When you boil miso, you kill all the bacteria found within. Plus, you also destroy the nutrients found in the paste.

A good practice (and the most common) is mixing miso paste into your soup after boiling, just before serving it.

However, if you aren’t into the nutritional benefits and stuff, it’s okay to boil miso paste with the soup. It’ll taste delicious anyway.

Delicious miso soup recipe with kombu and tofu

Well, generally, miso soup is made with bonito flakes. The flakes add a delicious umami flavor to the dish, a taste that traditional Japanese soup is known for. However, this makes the soup unsuitable for vegetarians.

Luckily, you can totally replicate the bonito’s flavor with kombu leaf, which is edible kelp known for its super umami flavor. That said, here’s a fantastic vegan miso soup recipe with animal-free ingredients and the same great flavor you’d get from traditional miso soup!

Course: Appetizer, Dinner

Cuisine: Japanese

Prep time: 5 mins

Cook time: 20 mins

Servings: 4


  • 8 ounces tofu
  • 1-2 sheets of kombu
  • 4 bags of vegetarian dashi
  • 8 cups water
  • 5 tbsp miso (white or yellow)


  1. Bring 8 cups of water to boil over high heat.
  2. Cut kombu leaves into small bite-sized pieces.
  3. Cut tofu into small bite-sized cubes.
  4. When the water is boiling at full heat, add the kombu pieces.
  5. Turn the heat to medium, and let the kombu simmer for 5-10 minutes or until soft.
  6. Add tofu and simmer for 5 more minutes.
  7. Remove the soup from the stove, and mix miso paste into it. Whisk it until it’s fully dissolved in the soup.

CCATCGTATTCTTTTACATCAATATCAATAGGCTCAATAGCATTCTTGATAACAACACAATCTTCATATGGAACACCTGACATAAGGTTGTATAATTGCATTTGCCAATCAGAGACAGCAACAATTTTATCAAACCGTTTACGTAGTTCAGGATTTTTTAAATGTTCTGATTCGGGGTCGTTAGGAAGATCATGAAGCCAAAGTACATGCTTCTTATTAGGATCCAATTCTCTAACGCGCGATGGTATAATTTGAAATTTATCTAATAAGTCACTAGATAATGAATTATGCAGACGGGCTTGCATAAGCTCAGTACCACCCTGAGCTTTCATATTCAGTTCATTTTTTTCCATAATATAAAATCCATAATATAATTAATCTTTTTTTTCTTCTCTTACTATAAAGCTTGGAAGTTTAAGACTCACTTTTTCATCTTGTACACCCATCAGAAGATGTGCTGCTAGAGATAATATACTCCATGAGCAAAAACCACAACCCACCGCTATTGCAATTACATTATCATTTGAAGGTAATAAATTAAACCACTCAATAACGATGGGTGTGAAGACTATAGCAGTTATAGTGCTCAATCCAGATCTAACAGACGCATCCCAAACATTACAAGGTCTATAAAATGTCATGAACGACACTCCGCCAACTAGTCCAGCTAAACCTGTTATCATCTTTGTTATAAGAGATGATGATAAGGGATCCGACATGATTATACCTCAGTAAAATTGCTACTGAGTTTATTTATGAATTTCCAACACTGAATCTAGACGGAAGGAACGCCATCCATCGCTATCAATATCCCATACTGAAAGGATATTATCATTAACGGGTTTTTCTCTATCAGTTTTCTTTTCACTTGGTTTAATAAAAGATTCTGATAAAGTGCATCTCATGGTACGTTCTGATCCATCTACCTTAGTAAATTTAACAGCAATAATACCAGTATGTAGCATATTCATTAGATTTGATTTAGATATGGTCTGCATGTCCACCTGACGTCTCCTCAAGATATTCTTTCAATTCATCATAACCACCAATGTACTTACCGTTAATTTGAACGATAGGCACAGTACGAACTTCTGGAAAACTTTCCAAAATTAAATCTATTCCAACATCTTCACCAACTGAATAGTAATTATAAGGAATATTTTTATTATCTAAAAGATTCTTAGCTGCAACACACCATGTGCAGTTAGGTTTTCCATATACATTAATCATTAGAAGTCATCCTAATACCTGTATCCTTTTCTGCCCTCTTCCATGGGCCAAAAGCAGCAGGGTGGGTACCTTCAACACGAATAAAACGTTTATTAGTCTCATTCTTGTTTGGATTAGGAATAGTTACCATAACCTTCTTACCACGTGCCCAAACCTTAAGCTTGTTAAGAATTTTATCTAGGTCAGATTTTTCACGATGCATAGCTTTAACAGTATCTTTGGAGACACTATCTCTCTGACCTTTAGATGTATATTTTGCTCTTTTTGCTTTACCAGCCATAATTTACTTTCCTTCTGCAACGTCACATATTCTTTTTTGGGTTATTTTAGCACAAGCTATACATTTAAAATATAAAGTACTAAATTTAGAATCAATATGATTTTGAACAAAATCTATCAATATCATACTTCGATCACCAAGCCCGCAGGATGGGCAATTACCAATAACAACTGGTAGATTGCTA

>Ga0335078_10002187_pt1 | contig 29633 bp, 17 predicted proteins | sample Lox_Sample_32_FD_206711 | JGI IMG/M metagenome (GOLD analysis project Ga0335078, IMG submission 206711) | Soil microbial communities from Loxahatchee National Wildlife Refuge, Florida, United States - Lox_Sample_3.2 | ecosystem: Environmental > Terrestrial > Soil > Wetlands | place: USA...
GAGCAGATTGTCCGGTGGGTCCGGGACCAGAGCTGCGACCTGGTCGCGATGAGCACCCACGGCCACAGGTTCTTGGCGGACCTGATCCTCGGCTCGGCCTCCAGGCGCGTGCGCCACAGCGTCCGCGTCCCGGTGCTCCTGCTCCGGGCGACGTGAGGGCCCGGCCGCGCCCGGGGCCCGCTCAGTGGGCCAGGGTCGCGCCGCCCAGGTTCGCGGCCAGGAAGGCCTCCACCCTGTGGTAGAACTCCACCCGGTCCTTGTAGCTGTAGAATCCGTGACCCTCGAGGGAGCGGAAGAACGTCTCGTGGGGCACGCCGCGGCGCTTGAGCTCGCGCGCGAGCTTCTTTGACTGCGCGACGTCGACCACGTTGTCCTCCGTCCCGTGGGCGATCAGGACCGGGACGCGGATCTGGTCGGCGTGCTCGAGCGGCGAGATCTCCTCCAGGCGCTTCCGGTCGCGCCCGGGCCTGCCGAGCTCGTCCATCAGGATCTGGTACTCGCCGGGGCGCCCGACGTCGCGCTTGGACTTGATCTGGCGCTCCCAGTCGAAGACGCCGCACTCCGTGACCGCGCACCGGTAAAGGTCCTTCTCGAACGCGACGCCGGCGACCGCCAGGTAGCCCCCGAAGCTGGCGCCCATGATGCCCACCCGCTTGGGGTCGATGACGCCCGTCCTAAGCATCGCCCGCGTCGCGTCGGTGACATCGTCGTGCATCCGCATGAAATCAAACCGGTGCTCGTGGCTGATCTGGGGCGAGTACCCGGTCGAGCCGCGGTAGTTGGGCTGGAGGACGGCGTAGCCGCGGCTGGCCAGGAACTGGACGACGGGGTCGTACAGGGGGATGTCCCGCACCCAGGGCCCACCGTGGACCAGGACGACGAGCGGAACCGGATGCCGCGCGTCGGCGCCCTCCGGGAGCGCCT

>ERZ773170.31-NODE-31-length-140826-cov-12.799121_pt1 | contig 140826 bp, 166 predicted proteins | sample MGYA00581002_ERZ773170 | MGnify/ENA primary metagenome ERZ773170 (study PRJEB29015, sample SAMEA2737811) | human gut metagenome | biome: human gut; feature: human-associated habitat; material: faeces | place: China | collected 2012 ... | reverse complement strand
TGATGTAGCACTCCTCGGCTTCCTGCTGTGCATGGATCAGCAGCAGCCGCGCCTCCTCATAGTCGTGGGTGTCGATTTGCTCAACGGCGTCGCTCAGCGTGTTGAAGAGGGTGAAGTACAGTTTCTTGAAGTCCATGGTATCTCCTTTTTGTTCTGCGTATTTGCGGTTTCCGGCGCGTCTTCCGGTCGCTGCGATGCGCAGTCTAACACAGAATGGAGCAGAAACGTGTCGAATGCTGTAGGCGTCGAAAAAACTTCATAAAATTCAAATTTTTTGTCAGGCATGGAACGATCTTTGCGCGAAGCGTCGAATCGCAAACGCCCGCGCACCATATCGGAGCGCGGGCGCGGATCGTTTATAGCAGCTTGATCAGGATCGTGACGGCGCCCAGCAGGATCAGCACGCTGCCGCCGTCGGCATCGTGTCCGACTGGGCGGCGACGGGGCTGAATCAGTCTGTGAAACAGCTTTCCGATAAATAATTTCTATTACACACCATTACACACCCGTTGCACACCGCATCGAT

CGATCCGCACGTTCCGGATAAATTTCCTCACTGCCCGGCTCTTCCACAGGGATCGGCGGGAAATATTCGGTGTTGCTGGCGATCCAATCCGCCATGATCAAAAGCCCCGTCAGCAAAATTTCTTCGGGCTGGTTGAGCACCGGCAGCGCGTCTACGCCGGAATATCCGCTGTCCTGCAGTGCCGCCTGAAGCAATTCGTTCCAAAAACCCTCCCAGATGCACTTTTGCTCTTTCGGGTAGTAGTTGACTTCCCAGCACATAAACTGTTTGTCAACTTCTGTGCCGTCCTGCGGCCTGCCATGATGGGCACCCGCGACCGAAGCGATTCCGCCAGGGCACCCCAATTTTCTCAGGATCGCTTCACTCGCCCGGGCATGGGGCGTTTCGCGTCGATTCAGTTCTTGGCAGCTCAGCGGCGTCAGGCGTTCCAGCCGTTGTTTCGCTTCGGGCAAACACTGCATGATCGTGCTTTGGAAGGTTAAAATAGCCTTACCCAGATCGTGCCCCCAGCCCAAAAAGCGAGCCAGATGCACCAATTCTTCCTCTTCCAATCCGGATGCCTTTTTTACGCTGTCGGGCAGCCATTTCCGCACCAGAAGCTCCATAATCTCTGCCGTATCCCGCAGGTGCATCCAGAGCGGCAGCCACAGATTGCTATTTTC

8. You can also make a slurry with some broth and miso soup before adding it to the pot.
  9. Enjoy!

Nutritional information (per serving)

  • 6g carbs
  • 1g fat
  • 2g protein
  • 40 total calories

How to make a perfect miso soup every time

I know I’m going a bit off-topic with this, but I couldn’t back off. There are just so many things that can go wrong in this seemingly simple dish.

To ensure you don’t do that, here are some simple tips to help you make the perfect miso soup every time!

Don’t compromise on the miso paste’s quality

You must’ve heard the saying, “you get what you pay for.” Well, nothing could be more true.

I mean, come on! Yes, high-quality miso is a little expensive, but it’s totally worth it if you want to enjoy the true flavors of this winter’s treat.

In a miso soup, miso paste is the last thing you want to compromise on. Besides, a high-quality miso paste has a flavor intense enough to last a couple of times, compared to some cheap variants.

Use the right tofu

The ideal tofu for miso soup is silken. It gives the dish the much-needed depth, aside from tasting downright amazing when combined with the rest of the ingredients.